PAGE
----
The Chicago-area’s penny-per-ounce tax on soda and sweetened drinks was repealed Wednesday after a monthslong conflict that included a court battle and millions of dollars’ worth of television ads on both sides.
The tax prompted lawsuits, a warning from a federal agency that Illinois could lose millions in funding for food stamp benefits and complaints of plummeting sales from store owners. But among its supporters were health advocates such as billionaire Michael Bloomberg, whose super PAC ran more than $2 million worth of ads defending the tax as a way to fight obesity and other health conditions.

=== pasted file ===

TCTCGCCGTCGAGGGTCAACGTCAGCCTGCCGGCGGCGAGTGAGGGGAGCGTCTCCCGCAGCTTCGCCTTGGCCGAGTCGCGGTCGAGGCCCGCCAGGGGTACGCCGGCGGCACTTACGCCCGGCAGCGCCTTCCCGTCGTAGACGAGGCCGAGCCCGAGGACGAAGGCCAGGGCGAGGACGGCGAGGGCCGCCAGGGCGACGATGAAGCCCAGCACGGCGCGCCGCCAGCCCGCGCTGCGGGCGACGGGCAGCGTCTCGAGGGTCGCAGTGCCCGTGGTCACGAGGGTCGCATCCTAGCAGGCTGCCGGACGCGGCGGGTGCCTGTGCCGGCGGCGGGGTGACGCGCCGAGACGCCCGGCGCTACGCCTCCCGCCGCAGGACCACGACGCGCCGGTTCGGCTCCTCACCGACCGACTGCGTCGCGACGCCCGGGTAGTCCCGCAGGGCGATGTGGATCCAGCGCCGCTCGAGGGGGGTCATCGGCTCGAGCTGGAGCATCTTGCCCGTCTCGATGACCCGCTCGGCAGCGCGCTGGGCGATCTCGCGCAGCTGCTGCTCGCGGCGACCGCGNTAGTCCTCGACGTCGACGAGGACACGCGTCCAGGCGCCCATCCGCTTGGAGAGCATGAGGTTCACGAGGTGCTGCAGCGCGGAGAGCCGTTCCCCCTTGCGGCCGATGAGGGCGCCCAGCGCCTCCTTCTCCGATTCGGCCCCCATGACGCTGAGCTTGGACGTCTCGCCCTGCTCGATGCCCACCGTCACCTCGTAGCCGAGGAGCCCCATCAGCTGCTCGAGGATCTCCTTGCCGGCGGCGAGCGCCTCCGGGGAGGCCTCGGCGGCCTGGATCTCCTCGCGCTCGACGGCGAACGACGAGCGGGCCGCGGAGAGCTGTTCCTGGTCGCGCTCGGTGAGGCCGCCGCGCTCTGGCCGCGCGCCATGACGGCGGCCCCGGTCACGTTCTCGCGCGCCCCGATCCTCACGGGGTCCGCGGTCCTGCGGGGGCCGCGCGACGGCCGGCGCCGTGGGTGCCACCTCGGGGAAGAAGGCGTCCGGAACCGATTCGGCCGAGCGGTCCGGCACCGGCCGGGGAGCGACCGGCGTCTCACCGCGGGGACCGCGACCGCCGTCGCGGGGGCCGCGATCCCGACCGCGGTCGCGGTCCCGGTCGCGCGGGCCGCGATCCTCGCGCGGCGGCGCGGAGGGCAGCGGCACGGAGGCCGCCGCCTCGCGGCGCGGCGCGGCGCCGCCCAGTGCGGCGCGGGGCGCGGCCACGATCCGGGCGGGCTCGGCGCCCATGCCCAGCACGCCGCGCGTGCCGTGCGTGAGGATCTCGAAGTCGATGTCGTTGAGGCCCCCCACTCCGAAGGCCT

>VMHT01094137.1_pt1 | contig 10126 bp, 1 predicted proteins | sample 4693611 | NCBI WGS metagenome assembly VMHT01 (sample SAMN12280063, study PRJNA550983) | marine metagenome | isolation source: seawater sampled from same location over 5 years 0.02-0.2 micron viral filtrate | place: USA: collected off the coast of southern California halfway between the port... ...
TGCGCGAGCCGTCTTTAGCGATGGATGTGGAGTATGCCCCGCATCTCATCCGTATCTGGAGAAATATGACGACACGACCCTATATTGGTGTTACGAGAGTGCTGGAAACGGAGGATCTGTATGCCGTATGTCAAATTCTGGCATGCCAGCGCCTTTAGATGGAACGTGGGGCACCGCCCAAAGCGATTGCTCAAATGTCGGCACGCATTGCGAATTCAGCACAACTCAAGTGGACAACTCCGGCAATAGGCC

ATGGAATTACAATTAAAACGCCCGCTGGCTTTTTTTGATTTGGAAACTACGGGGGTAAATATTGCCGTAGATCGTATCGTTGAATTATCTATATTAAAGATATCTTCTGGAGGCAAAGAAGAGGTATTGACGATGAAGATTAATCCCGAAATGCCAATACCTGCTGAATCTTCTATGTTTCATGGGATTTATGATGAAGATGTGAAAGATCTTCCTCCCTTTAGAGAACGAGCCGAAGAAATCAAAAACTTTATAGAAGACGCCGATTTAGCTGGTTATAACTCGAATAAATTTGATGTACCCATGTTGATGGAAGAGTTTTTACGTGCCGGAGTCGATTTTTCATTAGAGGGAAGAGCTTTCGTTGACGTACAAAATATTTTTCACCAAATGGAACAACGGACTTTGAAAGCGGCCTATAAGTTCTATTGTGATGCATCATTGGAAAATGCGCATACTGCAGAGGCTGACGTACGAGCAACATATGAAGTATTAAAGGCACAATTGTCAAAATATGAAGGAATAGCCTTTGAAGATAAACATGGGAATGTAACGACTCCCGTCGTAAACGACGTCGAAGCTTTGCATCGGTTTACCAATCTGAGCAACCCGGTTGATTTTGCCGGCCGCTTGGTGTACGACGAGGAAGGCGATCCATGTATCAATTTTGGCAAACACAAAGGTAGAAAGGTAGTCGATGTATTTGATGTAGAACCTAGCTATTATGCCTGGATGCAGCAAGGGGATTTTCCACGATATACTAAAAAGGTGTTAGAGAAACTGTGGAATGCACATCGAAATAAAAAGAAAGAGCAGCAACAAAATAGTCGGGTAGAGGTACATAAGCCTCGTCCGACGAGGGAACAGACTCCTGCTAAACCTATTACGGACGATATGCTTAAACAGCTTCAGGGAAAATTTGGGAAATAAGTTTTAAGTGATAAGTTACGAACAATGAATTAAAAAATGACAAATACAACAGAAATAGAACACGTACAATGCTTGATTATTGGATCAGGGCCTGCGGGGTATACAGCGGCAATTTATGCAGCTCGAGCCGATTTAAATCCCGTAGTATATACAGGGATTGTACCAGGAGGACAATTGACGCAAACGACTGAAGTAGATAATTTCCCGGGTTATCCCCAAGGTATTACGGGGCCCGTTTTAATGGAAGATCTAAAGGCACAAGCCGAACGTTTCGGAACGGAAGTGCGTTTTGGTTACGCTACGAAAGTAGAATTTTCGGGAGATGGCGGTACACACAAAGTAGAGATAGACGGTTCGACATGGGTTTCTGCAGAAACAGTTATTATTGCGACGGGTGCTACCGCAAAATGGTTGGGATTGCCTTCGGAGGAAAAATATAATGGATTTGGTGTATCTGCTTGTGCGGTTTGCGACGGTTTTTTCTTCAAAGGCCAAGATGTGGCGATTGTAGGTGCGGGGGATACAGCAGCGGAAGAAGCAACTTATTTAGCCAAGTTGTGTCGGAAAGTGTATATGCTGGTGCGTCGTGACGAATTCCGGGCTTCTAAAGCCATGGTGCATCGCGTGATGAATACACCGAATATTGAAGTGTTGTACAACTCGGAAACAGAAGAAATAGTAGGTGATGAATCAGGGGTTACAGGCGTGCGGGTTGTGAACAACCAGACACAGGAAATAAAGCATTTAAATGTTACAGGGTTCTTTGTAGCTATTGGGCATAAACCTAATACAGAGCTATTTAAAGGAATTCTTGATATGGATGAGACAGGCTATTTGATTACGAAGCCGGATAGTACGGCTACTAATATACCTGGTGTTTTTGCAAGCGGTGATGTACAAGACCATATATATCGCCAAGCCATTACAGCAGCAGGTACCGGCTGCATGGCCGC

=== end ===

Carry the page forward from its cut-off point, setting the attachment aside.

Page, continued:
Some retailers opposed to the tax posted signs in the soda aisle telling customers they will pay $1.44 more on each 12-pack of soda because of the tax, and urging them to tell their county commissioner to repeal it. The Illinois Retail Merchants Association, which unsuccessfully sued to try to stop the tax, called the repeal “great news for consumers and retailers.”
Commissioners will have to decide how they will fill an approximate $200 million budget hole that the tax would have satisfied. They have until Nov. 30 to approve a budget.